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Dinner With Ahmed
Posted on Mar 17, 2008
By Scott Ritter
I was scheduled to fly down to Washington to meet with the CIA about ongoing intelligence support programs then underway. In my desk I had a business card for Randy Scheunemann, the national security adviser to Sen. Trent Lott, R-Miss., who was at that time the Senate majority leader. Scheunemann had been part of a congressional staff delegation that had visited the United Nations earlier in 1998, and had met with Butler and some of the UNSCOM inspectors to discuss the situation in Iraq. I dialed the number listed and told Scheunemann I would like to meet with him while I was in Washington to discuss some new developments. He agreed to the meeting and threw in a twist of his own: Would I mind meeting with Ahmed Chalabi, an Iraqi expatriate who headed an opposition group called the Iraqi National Congress, or INC? Chalabi maintained offices in London and Georgetown, Va., and he shuttled back and forth between the two carrying out his various political intrigues. He was, at the time, in residence in Georgetown, and Scheunemann thought that Chalabi might be of assistance in any matter regarding Iraq.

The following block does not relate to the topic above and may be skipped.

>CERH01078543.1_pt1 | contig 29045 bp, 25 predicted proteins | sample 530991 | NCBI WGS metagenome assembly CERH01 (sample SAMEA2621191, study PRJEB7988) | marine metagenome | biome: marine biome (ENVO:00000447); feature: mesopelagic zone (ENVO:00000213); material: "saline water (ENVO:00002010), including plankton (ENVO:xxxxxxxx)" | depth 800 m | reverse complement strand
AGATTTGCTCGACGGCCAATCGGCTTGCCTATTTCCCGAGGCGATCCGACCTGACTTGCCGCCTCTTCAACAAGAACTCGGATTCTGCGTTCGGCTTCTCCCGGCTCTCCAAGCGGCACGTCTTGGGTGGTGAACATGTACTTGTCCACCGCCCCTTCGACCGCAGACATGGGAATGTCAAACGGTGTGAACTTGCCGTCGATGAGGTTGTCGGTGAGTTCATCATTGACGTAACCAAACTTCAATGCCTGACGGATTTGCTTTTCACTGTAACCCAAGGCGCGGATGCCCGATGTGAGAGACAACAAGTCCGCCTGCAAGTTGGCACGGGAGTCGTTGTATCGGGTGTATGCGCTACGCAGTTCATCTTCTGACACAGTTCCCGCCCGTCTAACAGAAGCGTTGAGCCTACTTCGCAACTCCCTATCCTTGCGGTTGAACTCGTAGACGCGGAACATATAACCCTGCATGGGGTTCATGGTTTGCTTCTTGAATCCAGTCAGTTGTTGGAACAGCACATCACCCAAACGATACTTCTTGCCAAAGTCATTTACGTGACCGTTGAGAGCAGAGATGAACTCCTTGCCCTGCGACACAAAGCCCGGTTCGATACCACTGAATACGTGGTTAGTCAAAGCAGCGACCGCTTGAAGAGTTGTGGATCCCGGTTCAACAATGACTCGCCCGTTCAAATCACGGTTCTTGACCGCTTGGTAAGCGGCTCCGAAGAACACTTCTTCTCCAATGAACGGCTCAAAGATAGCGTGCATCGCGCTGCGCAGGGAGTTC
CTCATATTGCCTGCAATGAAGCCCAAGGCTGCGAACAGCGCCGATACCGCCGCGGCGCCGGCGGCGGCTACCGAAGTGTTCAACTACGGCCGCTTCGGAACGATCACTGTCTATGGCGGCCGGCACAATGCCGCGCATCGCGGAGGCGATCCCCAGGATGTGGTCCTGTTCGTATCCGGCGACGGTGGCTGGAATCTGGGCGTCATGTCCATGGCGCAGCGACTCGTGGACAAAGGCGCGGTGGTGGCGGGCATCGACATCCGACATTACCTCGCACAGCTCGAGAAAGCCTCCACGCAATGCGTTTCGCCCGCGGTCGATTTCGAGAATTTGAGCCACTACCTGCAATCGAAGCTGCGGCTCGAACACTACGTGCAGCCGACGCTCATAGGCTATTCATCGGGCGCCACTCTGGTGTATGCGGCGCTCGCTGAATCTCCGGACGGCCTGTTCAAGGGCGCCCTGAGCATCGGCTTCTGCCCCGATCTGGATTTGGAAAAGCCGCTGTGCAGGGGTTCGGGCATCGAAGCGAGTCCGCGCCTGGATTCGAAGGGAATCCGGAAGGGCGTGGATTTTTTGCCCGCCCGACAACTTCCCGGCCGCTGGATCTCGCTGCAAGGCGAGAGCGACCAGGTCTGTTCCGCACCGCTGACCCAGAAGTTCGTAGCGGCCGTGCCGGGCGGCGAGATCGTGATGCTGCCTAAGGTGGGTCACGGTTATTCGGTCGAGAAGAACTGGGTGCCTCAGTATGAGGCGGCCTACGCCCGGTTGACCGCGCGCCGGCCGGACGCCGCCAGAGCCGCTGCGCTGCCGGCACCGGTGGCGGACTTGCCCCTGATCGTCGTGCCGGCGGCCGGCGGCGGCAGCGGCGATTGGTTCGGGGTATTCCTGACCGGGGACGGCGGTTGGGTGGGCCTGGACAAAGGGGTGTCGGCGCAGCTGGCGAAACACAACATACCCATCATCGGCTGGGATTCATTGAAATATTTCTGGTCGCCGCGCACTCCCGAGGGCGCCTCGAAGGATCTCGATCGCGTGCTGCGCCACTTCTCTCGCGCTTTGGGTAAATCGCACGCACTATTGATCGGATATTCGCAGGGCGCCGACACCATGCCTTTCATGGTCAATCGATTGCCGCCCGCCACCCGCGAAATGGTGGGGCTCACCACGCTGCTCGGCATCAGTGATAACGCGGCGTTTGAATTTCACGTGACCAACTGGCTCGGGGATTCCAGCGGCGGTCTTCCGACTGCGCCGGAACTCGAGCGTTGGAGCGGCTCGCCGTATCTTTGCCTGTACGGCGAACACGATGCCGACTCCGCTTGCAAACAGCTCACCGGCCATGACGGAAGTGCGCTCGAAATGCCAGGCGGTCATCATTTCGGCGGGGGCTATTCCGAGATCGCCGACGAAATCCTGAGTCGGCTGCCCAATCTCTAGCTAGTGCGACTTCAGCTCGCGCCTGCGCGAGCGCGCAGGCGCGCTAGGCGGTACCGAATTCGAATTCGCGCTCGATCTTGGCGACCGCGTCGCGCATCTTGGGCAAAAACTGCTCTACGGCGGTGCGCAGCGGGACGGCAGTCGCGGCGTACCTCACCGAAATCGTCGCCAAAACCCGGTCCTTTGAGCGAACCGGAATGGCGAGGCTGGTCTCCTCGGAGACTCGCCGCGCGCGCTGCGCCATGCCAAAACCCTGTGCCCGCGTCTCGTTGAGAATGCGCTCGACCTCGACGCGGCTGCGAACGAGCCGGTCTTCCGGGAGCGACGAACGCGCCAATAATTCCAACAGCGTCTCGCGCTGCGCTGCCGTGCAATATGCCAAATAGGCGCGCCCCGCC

I landed at National Airport early in the morning. In the terminal I spotted a man in a black suit holding a sign with my name on it. I assumed he was a driver of a car sent to take me to the Senate offices of Scheunemann. I was partly right. The driver was for me, but my destination was not Capitol Hill. “Mr. Chalabi sends his greetings,” the driver said as he ushered me to an awaiting town car. “I will take you to meet Mr. Chalabi now.” Ahmed Chalabi’s Washington headquarters was in a posh red-brick Georgetown town house. Chalabi himself was there to greet me.
I was ushered into Chalabi’s home, where he set out an ambitious program, including briefings to senators and their staffs. The meeting went on well into the next day. I had an open return air ticket but had not planned on spending the night, and as such had not made any hotel arrangements. “Not to worry,” Chalabi said. “You are welcome to stay with me as my guest. We’ll have dinner here tonight, and you can sleep in one of my guest rooms.”